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Humans made giant Tassie mammals extinct: stu -

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Humans made giant Tassie mammals extinct: study

The World Today - Tuesday, 12 August , 2008 12:50:00

Reporter: Donna Field

ELEANOR HALL: New Australian research has put humans back in the frame as the driving force behind
the extinction of giant mammals in Tasmania challenging the long-held theory that climate change
was responsible for their demise.

The scientists say they've discovered fossils from the giant animals in the north-west of the
island that prove the megafauna were still alive when humans crossed a land bridge from the
mainland. They say the logical conclusion is that the giant kangaroos and other prehistoric species
were hunted into extinction.

Donna Field reports.

DONNA FIELD: About 50,000 years ago large marsupials roamed mainland Australia. But 4,000 years
later they were gone.

TIM FLANNERY: But on this mountainous island to the south that we now know as Tasmania, seven
species survived. A giant sloth like creature with a short trunk, something you might want to call
a marsupial hippopotamus and various kinds of kangaroos including some short faced kangaroos that
ate leaves and one thing called a giant wallaby and this is the animal that we dated which had a
very long neck, a rather slender long necked creature that presumably reached up into bushes and
trees to feed.

DONNA FIELD: Professor Tim Flannery, from Macquarie University, has co-authored a new study showing
the megafauna survived longer in Tasmania than on the mainland. Climate change has long been blamed
for the creatures' extinction but Professor Flannery says this latest study puts humans in the

TIM FLANNERY: We've had a look at Victoria where the megafauna become extinct much earlier and
Tasmania. We have got the same climatic patterns across that region. So you know why is it that the
megafauna in Tasmania survived longer than they do in Victoria? The answer seems to be that people
didn't get there until Bass Strait dried up and a land bridge formed between Victoria and Tasmania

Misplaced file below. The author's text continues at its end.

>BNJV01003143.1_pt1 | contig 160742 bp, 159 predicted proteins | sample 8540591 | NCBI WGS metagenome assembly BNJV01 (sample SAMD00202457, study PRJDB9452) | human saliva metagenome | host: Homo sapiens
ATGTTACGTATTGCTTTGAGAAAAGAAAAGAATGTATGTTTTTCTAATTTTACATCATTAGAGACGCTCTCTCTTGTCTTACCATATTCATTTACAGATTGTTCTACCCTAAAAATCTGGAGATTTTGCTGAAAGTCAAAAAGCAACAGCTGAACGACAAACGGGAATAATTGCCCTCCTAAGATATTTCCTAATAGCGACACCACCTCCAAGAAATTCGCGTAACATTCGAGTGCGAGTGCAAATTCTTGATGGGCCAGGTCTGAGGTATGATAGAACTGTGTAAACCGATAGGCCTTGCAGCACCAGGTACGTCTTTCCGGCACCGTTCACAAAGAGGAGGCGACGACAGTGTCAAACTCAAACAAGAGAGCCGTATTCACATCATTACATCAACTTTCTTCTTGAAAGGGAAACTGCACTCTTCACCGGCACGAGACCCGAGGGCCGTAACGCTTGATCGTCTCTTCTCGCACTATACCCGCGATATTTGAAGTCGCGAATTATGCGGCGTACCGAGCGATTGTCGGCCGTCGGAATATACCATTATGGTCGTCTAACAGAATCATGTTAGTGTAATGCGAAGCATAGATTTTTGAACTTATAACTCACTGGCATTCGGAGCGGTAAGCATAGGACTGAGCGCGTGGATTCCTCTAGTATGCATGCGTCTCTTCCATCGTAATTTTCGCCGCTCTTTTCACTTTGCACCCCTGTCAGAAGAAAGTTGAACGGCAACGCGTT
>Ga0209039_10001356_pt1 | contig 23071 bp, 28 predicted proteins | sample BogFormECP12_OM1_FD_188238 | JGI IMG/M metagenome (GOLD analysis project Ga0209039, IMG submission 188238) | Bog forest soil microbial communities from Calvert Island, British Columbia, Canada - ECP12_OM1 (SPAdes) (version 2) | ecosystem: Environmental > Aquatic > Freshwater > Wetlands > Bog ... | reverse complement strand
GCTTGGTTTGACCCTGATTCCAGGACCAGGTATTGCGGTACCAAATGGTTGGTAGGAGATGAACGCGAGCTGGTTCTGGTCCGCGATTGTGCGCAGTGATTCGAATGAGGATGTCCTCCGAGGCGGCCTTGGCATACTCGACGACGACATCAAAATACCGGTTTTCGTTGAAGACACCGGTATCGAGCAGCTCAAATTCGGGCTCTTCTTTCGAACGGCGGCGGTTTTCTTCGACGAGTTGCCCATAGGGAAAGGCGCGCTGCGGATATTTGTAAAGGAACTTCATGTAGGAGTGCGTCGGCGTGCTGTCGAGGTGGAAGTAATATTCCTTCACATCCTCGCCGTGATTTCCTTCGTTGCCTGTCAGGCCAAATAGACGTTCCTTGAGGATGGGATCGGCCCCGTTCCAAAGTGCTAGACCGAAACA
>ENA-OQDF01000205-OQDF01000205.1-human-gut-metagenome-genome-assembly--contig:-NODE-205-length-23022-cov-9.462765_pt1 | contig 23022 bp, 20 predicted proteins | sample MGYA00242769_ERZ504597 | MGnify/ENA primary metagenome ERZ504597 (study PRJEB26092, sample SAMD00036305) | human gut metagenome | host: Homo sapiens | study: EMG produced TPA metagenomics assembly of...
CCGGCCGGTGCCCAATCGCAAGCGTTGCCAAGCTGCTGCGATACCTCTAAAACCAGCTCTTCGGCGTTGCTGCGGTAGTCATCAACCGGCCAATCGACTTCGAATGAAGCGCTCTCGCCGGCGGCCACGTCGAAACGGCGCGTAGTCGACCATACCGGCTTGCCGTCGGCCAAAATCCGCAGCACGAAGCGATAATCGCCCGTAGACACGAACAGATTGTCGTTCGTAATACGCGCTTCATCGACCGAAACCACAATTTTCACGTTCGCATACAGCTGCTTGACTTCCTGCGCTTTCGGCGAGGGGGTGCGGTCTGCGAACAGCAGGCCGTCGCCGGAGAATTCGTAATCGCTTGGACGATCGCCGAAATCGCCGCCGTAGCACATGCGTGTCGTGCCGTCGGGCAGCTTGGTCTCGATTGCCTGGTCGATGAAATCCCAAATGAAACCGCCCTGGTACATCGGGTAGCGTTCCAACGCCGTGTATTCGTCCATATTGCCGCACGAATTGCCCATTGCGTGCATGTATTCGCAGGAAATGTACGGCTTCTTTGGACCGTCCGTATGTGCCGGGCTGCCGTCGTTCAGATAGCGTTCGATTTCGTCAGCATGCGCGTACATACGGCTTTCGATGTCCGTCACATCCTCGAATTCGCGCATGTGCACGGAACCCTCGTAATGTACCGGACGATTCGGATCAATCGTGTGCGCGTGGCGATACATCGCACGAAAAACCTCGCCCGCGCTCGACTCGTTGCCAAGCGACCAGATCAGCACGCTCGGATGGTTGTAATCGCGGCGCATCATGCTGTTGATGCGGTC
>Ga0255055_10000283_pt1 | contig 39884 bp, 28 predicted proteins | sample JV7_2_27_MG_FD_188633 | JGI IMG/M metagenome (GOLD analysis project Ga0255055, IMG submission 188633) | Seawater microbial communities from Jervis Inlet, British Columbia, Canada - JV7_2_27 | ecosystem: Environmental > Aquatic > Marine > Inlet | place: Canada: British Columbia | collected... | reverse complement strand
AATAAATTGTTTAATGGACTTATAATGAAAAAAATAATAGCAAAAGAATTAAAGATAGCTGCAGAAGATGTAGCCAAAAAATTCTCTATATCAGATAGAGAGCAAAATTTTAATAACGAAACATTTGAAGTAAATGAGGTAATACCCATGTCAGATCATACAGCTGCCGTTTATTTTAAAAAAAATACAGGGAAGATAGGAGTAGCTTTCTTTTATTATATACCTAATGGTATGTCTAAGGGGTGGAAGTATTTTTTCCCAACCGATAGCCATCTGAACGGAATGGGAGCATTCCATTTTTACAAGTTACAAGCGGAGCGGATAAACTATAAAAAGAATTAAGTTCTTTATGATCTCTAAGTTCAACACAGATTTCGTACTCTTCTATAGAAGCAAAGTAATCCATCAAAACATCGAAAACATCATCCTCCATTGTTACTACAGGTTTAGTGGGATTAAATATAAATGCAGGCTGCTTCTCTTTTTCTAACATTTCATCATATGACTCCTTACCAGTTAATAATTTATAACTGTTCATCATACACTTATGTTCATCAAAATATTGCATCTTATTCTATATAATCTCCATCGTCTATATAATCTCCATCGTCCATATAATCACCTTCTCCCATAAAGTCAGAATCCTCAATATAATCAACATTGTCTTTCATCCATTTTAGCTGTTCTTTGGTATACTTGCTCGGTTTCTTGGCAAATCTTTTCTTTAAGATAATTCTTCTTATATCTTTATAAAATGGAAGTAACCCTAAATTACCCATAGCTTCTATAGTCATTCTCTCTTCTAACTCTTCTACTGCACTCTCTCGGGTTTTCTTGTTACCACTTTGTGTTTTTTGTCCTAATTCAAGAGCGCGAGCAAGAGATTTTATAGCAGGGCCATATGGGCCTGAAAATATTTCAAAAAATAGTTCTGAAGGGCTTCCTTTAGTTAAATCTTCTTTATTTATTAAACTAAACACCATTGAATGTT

allowing them in.

DONNA FIELD: He says the conclusion is logical. The humans hunted the animals to extinction.

TIM FLANNERY: The new findings from Tasmania strongly support the view that it was human arrival
and most likely hunting that caused the extinction of the megafauna.

DONNA FIELD: And fellow researcher Professor Bert Roberts, from the University of Wollongong, says
it didn't take long for humans to assert their supremacy.

BERT ROBERTS: I think in Tasmania the whole show might have been over in a thousand years or so of
human arrival. It might have been a bit longer on the mainland but I think Tasmania's a really good
case for there being rapid extinction through human hunting and not through climate change at all.

DONNA FIELD: The new study backs Professor Flannery's long-held belief that prehistoric megafauna
in Australian was wiped out by people instead of climate change. Professor Roberts says all the
evidence gathered from fossils in Tasmania and previously on the mainland shows that the giant
creatures survived the weather but not man.

BERT ROBERTS: And what we find here on Tasmania, just like on the mainland is that there are lots
of species, yes they might have suffered through previous glacial inter-glacial cycles but they
always rebounded. It's only when people arrived on the island they didn't rebound from that effect.

DONNA FIELD: The study is being published in the journal Proceedings of the National Academy of
Sciences of the USA. It's being heralded as an important part of the emerging global picture about
the timing of extinctions. But Professor Flannery says it won't convince everyone.

TIM FLANNERY: Oh look scientists will dispute anything, we are the world's great sceptics, that's
our job so there will be an ongoing discussion about it. But I think it's one more very compelling
piece of evidence that in fact it was humans rather than climate that caused the extinction of
these amazing creatures.

ELEANOR HALL: Professor Tim Flannery from Macquarie University ending that report by Donna Field.